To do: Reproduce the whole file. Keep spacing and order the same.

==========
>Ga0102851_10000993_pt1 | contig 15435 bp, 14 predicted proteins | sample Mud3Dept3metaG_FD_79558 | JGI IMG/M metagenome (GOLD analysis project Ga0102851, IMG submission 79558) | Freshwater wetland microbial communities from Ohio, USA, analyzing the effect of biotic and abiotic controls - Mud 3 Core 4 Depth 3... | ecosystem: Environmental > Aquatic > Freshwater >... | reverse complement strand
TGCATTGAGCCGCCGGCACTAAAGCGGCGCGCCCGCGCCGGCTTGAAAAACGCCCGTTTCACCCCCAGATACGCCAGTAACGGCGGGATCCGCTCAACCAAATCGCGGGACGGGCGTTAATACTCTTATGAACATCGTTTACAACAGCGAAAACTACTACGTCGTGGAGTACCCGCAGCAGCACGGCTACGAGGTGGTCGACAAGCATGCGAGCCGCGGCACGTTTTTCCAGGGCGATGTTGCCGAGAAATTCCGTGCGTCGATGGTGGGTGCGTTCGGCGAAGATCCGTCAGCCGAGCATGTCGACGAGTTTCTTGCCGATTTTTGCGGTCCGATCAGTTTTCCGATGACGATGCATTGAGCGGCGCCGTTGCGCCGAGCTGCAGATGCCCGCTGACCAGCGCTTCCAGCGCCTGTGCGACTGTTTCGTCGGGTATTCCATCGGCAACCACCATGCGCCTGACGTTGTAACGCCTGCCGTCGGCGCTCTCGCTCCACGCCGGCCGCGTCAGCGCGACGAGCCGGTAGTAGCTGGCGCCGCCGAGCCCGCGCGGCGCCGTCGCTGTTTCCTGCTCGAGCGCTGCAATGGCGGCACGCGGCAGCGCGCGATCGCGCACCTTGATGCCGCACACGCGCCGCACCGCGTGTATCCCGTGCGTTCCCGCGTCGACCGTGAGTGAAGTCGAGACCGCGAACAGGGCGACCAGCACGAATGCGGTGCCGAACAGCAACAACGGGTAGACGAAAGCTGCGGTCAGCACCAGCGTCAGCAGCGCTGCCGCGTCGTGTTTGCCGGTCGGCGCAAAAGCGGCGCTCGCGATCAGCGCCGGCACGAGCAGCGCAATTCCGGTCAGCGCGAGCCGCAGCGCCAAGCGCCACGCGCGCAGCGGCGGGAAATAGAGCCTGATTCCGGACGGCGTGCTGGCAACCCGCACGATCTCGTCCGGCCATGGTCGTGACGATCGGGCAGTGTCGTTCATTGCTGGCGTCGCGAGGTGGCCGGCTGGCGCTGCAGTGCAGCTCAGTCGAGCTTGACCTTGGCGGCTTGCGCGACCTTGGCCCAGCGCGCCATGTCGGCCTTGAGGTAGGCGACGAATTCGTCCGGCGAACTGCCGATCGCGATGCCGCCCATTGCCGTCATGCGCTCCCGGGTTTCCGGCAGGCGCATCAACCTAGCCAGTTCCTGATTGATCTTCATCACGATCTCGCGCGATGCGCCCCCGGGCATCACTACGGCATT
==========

>Ga0102851_10000993_pt1 | contig 15435 bp, 14 predicted proteins | sample Mud3Dept3metaG_FD_79558 | JGI IMG/M metagenome (GOLD analysis project Ga0102851, IMG submission 79558) | Freshwater wetland microbial communities from Ohio, USA, analyzing the effect of biotic and abiotic controls - Mud 3 Core 4 Depth 3... | ecosystem: Environmental > Aquatic > Freshwater >... | reverse complement strand
TGCATTGAGCCGCCGGCACTAAAGCGGCGCGCCCGCGCCGGCTTGAAAAACGCCCGTTTCACCCCCAGATACGCCAGTAACGGCGGGATCCGCTCAACCAAATCGCGGGACGGGCGTTAATACTCTTATGAACATCGTTTACAACAGCGAAAACTACTACGTCGTGGAGTACCCGCAGCAGCACGGCTACGAGGTGGTCGACAAGCATGCGAGCCGCGGCACGTTTTTCCAGGGCGATGTTGCCGAGAAATTCCGTGCGTCGATGGTGGGTGCGTTCGGCGAAGATCCGTCAGCCGAGCATGTCGACGAGTTTCTTGCCGATTTTTGCGGTCCGATCAGTTTTCCGATGACGATGCATTGAGCGGCGCCGTTGCGCCGAGCTGCAGATGCCCGCTGACCAGCGCTTCCAGCGCCTGTGCGACTGTTTCGTCGGGTATTCCATCGGCAACCACCATGCGCCTGACGTTGTAACGCCTGCCGTCGGCGCTCTCGCTCCACGCCGGCCGCGTCAGCGCGACGAGCCGGTAGTAGCTGGCGCCGCCGAGCCCGCGCGGCGCCGTCGCTGTTTCCTGCTCGAGCGCTGCAATGGCGGCACGCGGCAGCGCGCGATCGCGCACCTTGATGCCGCACACGCGCCGCACCGCGTGTATCCCGTGCGTTCCCGCGTCGACCGTGAGTGAAGTCGAGACCGCGAACAGGGCGACCAGCACGAATGCGGTGCCGAACAGCAACAACGGGTAGACGAAAGCTGCGGTCAGCACCAGCGTCAGCAGCGCTGCCGCGTCGTGTTTGCCGGTCGGCGCAAAAGCGGCGCTCGCGATCAGCGCCGGCACGAGCAGCGCAATTCCGGTCAGCGCGAGCCGCAGCGCCAAGCGCCACGCGCGCAGCGGCGGGAAATAGAGCCTGATTCCGGACGGCGTGCTGGCAACCCGCACGATCTCGTCCGGCCATGGTCGTGACGATCGGGCAGTGTCGTTCATTGCTGGCGTCGCGAGGTGGCCGGCTGGCGCTGCAGTGCAGCTCAGTCGAGCTTGACCTTGGCGGCTTGCGCGACCTTGGCCCAGCGCGCCATGTCGGCCTTGAGGTAGGCGACGAATTCGTCCGGCGAACTGCCGATCGCGATGCCGCCCATTGCCGTCATGCGCTCCCGGGTTTCCGGCAGGCGCATCAACCTAGCCAGTTCCTGATTGATCTTCATCACGATCTCGCGCGATGCGCCCCCGGGCATCACTACGGCATT